(…) As Iran's nuclear progress continues, the risk of an Israeli preventive strike grows. Given ongoing talks between Iran and the permanent members of the U.N. Security Council plus Germany (the so-called P5+1), an Israeli attack may not be imminent. But after inconclusive negotiations in Istanbul in April and Baghdad in May, we can expect the drums of war to beat even louder in Jerusalem if the third round of talks, scheduled to begin in Moscow on June 18, fails to produce results.
As we argue in a new report published by the Center for a New American Security, some of the potential dangers to Israel from a nuclear-armed Iran have been exaggerated. For example, despite the abhorrent threats by some Iranian leaders to "wipe Israel off the map," the actual behavior of the Islamic Republic over the past three decades indicates that the regime is not suicidal and is sufficiently rational for the basic logic of nuclear deterrence to hold. Iran is therefore unlikely to deliberately use nuclear weapons against Israel or enable a terrorist group to do so.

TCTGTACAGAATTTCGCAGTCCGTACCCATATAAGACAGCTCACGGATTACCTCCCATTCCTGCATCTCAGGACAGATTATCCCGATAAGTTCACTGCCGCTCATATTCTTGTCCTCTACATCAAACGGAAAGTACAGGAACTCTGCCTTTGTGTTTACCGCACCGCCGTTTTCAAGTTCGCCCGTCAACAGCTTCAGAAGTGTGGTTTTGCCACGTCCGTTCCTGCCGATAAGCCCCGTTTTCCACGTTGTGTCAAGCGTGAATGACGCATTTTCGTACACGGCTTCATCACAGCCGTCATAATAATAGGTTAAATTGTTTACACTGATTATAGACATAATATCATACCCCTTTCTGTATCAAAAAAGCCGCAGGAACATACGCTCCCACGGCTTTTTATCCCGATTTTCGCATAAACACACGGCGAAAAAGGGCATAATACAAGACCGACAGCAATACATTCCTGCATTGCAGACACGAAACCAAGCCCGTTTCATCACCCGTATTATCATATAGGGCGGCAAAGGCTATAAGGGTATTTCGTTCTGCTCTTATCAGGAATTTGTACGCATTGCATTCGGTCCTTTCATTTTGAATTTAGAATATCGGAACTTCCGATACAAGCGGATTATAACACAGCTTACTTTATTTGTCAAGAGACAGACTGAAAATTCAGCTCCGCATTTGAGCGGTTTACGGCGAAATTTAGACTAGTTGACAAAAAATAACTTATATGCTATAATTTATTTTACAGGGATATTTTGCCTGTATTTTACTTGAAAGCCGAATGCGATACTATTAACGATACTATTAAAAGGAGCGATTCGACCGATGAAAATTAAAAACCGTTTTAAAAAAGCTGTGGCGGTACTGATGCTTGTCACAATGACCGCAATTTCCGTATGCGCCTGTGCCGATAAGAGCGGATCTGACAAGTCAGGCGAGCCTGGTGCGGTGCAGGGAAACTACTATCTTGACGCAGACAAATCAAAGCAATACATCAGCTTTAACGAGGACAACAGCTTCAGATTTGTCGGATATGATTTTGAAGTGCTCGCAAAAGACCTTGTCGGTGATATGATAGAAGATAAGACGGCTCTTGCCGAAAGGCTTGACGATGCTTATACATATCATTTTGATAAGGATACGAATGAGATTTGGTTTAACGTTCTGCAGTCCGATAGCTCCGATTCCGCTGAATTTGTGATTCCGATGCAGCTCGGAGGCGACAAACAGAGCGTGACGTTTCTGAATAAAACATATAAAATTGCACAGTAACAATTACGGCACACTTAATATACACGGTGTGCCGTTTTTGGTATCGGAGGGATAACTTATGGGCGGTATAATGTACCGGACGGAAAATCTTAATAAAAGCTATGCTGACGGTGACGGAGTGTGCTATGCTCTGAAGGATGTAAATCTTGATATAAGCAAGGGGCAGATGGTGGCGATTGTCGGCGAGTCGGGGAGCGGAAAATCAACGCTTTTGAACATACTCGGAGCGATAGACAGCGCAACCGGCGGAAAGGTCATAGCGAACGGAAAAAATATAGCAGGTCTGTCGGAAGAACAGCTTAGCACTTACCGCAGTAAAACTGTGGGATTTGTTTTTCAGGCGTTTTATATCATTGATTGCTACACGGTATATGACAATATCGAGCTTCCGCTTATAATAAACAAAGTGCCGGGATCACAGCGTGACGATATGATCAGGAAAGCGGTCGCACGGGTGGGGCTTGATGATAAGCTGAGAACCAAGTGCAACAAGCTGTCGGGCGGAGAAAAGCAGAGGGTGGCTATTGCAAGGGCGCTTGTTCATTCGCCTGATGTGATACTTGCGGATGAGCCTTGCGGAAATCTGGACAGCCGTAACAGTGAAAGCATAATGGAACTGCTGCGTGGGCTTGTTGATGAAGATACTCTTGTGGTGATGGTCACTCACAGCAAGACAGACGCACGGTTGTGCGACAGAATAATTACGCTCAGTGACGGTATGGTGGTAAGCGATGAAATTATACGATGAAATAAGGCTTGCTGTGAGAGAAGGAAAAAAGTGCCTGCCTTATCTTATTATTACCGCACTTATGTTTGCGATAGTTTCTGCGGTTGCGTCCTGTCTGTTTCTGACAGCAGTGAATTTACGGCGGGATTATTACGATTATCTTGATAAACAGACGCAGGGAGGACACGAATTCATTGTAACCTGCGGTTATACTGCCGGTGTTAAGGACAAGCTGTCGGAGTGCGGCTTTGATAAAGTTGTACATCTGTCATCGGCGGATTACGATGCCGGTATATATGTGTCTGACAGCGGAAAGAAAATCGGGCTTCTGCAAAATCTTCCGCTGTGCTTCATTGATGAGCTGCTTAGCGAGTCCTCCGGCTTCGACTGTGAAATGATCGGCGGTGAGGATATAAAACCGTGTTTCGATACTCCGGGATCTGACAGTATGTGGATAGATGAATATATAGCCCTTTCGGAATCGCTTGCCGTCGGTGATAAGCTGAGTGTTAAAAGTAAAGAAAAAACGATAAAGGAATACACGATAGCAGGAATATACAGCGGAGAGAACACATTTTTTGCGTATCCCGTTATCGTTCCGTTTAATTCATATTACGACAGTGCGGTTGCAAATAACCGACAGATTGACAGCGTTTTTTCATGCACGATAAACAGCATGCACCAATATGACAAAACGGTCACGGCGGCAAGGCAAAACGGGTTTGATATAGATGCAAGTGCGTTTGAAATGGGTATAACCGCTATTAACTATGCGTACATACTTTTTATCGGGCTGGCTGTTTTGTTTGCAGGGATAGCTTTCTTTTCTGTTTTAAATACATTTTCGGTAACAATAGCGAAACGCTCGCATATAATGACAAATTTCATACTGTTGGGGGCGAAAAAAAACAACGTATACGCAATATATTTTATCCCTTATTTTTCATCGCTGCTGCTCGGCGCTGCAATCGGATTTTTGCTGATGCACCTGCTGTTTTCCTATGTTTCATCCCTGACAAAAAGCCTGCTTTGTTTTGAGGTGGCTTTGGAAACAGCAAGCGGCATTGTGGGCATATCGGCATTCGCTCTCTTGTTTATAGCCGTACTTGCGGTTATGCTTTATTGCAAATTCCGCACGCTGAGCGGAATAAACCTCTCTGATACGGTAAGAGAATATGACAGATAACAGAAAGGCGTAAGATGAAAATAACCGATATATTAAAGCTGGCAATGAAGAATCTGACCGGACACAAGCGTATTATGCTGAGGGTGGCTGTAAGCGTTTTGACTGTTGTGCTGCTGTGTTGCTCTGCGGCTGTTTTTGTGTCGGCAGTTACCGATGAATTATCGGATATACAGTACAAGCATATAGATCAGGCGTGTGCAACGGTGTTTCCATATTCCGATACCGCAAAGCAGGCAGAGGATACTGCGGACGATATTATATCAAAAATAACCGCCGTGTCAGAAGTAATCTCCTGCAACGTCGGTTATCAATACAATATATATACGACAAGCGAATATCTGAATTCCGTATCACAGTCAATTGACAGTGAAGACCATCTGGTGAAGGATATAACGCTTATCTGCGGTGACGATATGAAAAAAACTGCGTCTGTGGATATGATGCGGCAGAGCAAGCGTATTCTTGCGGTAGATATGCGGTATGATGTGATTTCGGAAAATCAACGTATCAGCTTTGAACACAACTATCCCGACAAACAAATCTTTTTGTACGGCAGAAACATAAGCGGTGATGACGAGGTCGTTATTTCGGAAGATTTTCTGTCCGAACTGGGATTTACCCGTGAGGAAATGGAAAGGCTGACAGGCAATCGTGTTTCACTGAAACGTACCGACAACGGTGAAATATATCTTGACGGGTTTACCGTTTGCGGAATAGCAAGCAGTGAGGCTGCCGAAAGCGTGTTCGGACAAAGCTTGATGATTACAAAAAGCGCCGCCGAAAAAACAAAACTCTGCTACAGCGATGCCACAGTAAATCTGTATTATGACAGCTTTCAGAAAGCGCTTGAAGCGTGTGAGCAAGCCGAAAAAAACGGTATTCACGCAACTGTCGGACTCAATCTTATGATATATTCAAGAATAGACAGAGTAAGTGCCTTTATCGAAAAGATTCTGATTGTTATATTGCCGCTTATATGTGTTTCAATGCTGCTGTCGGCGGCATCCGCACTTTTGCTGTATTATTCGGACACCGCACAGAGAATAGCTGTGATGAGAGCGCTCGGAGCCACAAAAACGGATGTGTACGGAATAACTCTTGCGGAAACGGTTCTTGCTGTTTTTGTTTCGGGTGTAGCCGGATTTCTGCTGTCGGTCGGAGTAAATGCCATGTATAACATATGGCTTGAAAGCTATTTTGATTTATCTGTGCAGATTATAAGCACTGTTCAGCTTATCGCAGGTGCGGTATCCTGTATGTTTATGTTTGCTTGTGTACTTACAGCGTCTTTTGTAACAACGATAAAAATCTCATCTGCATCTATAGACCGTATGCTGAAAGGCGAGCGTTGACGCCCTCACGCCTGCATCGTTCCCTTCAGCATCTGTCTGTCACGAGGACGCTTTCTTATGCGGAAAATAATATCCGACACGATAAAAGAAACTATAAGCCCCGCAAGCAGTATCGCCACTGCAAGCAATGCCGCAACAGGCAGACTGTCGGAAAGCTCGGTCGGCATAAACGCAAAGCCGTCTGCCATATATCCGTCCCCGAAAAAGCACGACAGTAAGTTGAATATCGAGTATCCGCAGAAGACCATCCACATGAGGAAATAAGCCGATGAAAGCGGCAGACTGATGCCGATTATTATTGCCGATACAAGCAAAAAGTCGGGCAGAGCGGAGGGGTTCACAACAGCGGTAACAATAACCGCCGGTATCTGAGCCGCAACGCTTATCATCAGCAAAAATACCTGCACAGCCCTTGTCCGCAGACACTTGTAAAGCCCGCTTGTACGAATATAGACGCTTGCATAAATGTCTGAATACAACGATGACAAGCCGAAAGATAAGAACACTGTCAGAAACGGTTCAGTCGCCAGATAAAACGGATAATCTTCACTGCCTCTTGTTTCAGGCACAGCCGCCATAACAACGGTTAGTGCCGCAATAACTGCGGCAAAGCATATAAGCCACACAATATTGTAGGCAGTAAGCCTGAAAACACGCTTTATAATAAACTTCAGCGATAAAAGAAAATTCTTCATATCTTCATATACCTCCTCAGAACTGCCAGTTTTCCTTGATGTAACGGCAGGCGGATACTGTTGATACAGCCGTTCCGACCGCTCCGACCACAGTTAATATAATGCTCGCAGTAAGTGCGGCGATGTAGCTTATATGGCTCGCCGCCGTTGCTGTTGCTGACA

At the same time, a nuclear-armed Iran would be a much more dangerous adversary. Believing that its nuclear deterrent immunized it against retaliation, the Iranian regime would probably increase lethal support to proxies such as Hezbollah and Hamas and commit more brazen acts of terrorism abroad. The already-tense Israeli-Iranian rivalry would become more crisis-prone, and these crises would entail some inherent risk of inadvertent nuclear war.
Preventing Iran from achieving nuclear weapons should therefore remain an urgent priority. Rushing into preventive war, however, would risk making the threat worse. Until Iran appears poised to weaponize its nuclear capability, the emphasis should remain on using economic pressure and diplomacy to convince the Iranians to change course. All options, including preventive military action, should remain on the table. But force should be seen as a last resort; it should be contemplated only by the United States, and it should be employed only under stringent conditions.
In recent weeks, Israel's leadership has been less vocal about the possibility of a military strike on Iran. But this may be the calm before the storm.
Colin H. Kahl is an associate professor at Georgetown University's Edmund A. Walsh School of Foreign Service and a senior fellow at the Center for a New American Security (CNAS). Melissa G. Dalton is a visiting CNAS fellow from the U.S. Defense Department, and Matthew Irvine is a research associate at CNAS.
The above article was published in foreignpolicy.com on June 7th, 2012.